1. They  have used freelancers before. You are not breaking this client in. They understand how to work with contractors and respect them as professionals. When you quote them rates like $1oo a blog, $1 a word, or $100 an hour, they don’t bat an eye.
  2. They have a large volume of potential work. This is the difference between writing one article, and selling a monthly column. Or writing one Web page, versus writing for a company Web site with thousands of pages that need constant updates. The best clients have steady work you can rely on every month. I’ve had both publications I could count on for $2,000 or more a month of assignments and companies with that much work in billable monthly hours, or more. For the most part, these publications have a large circulation, and the companies are medium- to large-sized (though a well-funded startup can have quite a volume of work as well).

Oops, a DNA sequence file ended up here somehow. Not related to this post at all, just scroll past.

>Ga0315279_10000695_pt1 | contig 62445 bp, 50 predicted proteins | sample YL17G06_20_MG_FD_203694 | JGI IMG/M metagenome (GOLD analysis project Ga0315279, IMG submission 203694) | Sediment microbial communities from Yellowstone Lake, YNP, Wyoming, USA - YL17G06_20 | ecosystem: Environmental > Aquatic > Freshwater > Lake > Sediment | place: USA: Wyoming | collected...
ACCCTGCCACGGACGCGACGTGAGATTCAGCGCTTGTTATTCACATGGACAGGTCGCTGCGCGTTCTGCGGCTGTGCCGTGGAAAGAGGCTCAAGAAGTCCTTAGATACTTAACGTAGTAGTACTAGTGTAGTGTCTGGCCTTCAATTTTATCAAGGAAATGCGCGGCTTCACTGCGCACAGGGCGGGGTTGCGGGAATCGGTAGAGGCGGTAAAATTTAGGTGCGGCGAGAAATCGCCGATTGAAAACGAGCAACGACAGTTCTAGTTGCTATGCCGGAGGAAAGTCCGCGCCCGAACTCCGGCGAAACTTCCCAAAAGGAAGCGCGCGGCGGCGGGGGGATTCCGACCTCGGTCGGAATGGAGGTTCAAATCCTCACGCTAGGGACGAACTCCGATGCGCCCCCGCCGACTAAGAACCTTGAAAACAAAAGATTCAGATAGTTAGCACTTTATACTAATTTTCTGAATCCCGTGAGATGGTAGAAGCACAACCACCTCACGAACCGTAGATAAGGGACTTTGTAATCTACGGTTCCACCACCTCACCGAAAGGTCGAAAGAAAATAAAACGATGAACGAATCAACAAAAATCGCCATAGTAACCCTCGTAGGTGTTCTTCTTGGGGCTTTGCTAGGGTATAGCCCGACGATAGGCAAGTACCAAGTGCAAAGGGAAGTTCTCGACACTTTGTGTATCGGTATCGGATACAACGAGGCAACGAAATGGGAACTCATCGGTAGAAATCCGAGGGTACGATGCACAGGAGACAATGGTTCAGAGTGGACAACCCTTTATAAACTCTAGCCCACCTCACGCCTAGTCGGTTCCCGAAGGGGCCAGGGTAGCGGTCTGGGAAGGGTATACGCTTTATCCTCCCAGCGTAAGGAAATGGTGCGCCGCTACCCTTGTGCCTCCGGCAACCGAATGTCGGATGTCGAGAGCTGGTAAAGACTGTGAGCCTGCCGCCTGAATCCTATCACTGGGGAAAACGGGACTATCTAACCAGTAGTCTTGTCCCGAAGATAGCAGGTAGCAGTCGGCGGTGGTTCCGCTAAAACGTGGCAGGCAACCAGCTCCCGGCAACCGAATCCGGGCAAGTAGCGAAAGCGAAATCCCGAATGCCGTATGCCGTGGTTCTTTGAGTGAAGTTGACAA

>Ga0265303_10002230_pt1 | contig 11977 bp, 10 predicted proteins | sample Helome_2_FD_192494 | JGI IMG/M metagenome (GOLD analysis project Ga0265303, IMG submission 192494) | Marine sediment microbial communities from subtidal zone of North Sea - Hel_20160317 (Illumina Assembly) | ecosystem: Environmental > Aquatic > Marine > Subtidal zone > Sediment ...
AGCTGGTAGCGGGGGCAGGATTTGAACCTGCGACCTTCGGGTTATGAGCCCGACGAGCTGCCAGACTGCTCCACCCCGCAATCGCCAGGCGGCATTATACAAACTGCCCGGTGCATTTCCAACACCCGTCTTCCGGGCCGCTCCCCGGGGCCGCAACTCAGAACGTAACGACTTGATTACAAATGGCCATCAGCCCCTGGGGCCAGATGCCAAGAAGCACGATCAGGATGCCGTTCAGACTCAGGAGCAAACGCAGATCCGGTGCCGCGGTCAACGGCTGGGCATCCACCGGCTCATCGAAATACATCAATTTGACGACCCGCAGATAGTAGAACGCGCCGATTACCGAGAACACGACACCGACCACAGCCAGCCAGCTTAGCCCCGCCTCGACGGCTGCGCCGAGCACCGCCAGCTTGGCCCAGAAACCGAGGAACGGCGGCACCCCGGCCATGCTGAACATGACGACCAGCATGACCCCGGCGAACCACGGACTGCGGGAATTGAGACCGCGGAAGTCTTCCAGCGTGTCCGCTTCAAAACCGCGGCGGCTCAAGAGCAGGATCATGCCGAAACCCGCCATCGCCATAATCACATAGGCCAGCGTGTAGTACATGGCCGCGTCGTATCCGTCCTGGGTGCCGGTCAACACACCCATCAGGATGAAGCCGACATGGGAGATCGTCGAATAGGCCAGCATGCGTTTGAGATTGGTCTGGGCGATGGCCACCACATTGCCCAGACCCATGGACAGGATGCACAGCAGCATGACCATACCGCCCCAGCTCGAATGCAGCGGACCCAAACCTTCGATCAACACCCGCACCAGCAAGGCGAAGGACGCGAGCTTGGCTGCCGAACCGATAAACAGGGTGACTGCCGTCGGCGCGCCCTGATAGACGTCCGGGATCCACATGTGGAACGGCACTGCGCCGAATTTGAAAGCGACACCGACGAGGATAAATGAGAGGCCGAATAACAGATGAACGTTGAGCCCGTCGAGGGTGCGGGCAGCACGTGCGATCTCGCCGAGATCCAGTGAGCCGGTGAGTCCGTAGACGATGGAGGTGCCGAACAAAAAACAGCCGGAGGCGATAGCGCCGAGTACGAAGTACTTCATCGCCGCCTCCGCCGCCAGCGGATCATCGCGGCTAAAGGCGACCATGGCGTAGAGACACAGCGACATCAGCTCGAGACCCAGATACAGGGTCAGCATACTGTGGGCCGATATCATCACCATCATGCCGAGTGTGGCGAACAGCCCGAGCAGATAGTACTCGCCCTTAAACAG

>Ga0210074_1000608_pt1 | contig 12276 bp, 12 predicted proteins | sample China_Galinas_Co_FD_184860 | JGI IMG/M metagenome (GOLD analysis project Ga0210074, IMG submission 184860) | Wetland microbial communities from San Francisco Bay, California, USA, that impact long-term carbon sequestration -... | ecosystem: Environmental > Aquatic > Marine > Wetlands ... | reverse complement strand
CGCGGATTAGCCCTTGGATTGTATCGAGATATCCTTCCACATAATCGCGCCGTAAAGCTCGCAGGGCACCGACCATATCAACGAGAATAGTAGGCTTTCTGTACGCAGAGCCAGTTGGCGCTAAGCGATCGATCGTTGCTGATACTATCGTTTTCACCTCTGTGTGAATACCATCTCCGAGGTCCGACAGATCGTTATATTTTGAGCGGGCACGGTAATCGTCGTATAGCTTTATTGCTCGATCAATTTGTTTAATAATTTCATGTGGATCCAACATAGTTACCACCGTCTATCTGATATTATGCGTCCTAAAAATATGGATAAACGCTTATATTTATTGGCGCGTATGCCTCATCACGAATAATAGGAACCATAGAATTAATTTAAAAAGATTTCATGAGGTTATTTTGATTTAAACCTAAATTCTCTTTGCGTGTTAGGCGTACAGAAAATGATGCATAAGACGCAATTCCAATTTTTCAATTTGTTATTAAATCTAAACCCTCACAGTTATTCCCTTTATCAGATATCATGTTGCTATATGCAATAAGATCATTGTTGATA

3. You can grow the relationship. This publication has special sections, a quarterly specialty publication, it’s spinning off books or ebooks, or it’s adding Web content. The company is opening new branch offices, or creating new products that will need Web sites. No matter the client type, the bottom line is it’s an expanding, thriving organization. As you make yourself invaluable to your first editor, you can gain access to others and keep growing your earnings from this one client.